Open source in the UK Home Office
The latest Computer Weekly has two interesting articles about open source software in government. The first, Home Office saves £10m by opting for open source, details huge cost savings achieved by the UK government. This includes projects to move its international border control system to the JBoss software. The article also busts some myths about free and open source software. One particularly common belief is that FOSS software is less secure because the source code is widely available. I have seen students write this in exam answers many times. In fact, there are many arguments that FOSS is more secure.
Open source in the Met Office
The second article, Met Office says open source is ‘backbone of our operations’, briefly explains how FOSS is used in the Met Office, and why. The article contains quite a telling quote, which is relevant to ITGS student project and IT Systems in Organistions:
In order to see if a CRM system worked in that environment, it opted for an open source package to allow them to test the software. “Often [government IT] has started on a journey without testing if it is desirable or achievable”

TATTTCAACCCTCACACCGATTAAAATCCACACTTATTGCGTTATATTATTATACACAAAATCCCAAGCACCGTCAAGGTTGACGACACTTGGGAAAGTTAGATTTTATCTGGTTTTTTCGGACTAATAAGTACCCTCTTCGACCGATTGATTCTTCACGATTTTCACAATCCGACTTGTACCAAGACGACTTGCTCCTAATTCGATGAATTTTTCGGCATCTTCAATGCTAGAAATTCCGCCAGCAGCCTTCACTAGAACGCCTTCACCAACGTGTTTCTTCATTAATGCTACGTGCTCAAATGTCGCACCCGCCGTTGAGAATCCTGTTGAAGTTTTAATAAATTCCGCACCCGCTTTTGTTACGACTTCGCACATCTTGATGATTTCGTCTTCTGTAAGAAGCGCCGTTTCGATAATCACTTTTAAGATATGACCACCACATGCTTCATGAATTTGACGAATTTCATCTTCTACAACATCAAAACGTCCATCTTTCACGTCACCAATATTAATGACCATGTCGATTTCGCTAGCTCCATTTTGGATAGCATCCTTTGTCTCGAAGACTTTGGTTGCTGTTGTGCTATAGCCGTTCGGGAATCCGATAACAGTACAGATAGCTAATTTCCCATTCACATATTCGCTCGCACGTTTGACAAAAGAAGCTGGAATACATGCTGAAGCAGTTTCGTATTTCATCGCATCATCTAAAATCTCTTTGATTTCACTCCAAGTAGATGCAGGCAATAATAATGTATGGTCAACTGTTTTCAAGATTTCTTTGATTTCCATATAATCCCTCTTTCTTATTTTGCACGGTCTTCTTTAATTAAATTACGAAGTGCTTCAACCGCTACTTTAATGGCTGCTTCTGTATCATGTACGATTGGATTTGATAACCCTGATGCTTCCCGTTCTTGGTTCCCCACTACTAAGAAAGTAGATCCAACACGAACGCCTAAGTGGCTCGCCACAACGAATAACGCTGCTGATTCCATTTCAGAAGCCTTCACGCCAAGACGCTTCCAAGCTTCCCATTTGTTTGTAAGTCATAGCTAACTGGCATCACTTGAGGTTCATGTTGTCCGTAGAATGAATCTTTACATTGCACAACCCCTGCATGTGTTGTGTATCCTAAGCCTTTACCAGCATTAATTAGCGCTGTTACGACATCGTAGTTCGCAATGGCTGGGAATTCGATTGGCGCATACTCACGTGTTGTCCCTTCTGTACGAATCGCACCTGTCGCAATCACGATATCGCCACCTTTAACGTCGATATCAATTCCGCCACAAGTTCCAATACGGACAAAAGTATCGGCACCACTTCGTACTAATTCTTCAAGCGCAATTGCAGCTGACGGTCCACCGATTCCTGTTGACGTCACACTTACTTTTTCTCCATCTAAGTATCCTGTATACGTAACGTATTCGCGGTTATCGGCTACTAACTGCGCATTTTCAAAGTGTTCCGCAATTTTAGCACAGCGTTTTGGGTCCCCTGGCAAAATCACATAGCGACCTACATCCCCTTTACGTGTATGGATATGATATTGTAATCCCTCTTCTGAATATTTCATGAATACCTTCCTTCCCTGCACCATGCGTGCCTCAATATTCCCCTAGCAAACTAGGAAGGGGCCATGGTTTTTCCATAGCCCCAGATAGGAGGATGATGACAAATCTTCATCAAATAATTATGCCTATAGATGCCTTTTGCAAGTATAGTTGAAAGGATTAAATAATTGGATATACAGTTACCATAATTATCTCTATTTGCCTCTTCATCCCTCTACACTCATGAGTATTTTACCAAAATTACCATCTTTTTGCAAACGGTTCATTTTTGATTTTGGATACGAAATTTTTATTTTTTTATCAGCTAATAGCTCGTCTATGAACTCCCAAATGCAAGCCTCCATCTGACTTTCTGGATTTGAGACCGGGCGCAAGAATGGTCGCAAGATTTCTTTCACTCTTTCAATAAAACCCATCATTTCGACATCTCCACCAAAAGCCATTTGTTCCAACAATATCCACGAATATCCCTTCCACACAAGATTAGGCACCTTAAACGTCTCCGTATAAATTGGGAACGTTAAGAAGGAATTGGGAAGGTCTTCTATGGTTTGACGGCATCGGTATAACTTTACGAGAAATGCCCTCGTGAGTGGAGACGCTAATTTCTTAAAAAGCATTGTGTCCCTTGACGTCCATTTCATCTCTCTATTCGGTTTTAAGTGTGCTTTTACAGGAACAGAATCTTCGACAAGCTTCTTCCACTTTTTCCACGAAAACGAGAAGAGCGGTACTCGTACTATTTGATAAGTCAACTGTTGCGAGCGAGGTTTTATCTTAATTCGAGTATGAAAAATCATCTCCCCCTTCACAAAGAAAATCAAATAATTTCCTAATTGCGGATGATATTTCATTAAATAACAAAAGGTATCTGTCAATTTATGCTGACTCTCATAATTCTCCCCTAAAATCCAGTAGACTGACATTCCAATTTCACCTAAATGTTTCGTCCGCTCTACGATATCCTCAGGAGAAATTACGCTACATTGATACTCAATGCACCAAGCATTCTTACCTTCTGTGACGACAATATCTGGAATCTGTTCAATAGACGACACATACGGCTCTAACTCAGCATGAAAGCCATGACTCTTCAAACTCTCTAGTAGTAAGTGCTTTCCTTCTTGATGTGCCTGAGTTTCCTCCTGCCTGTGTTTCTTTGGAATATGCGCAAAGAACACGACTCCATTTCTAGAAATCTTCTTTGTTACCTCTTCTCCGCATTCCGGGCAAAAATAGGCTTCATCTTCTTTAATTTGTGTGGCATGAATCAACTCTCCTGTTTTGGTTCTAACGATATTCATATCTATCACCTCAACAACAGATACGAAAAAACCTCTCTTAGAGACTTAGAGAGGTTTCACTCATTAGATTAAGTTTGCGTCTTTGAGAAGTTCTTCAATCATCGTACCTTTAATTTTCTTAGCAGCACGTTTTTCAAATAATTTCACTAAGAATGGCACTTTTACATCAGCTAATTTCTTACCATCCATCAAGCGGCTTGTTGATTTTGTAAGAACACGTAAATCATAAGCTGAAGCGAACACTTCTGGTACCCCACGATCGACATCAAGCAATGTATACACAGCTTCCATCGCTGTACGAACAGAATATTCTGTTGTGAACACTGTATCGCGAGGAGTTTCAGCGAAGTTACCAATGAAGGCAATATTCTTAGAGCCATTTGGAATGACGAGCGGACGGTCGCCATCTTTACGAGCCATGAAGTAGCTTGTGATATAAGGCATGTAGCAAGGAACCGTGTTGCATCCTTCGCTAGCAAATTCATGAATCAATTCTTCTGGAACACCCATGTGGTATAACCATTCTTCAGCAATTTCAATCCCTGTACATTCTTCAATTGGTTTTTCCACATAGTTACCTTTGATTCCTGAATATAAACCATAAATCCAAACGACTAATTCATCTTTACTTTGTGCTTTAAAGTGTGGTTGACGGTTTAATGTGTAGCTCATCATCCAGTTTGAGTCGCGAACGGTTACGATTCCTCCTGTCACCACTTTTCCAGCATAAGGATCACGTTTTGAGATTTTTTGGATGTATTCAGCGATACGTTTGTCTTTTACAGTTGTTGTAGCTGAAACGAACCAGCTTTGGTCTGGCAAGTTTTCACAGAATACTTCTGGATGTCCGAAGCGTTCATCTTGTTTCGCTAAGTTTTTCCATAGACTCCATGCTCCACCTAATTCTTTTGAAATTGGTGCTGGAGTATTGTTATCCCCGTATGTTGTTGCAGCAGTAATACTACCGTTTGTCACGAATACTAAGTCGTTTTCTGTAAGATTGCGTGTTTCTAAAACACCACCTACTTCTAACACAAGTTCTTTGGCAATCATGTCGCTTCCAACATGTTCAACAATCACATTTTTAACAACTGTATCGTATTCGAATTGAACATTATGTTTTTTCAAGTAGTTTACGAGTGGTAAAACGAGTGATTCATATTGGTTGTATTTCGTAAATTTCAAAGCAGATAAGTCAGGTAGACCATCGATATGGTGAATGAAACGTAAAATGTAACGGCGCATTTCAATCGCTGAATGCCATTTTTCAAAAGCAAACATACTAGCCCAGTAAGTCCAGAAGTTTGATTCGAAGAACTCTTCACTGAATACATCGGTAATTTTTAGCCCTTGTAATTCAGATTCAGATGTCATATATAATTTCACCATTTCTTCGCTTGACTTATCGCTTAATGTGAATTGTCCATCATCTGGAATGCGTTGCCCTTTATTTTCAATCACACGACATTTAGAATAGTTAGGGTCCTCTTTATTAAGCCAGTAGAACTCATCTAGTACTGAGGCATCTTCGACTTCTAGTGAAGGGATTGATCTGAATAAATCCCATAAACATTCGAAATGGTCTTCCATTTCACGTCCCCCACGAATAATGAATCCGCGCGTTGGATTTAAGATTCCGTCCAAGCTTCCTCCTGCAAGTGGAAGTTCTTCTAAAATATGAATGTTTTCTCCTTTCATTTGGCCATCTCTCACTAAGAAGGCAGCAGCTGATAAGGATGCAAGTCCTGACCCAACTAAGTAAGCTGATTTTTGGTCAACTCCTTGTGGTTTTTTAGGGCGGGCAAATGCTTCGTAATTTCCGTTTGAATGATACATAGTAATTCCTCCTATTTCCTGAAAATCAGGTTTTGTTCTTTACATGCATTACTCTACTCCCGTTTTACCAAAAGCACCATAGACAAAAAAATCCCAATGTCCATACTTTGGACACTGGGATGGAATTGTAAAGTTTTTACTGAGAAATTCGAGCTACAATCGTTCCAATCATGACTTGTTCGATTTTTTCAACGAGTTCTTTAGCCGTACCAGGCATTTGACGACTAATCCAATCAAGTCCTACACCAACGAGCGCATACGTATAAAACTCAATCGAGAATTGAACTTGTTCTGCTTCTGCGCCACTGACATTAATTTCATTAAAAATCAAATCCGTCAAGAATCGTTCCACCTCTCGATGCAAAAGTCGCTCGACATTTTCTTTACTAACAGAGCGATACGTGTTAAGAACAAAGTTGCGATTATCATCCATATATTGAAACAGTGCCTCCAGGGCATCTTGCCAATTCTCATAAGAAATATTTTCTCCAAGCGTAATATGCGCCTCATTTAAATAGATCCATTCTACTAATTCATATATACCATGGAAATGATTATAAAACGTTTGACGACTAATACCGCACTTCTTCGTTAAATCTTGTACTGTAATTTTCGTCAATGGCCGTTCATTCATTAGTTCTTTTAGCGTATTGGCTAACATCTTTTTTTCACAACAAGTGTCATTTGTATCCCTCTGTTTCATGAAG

Large scale computer projects are often fraught with problems, and many progress before it is realised that the chosen solution won’t meet the client’s requirements. We have this before with the US Air Force project, the Canadian Ministry of Children and Family Development’s Integrated Case Management System, and many other examples. One advantage of FOSS in this respect is that a test rollout can be tried. Additionally, the software can be customised relatively easily if the client has any special needs.
Open source software is becoming increasingly popular in governments across the world. You can read more about these real life applications of FOSS in Examples of FOSS in governments.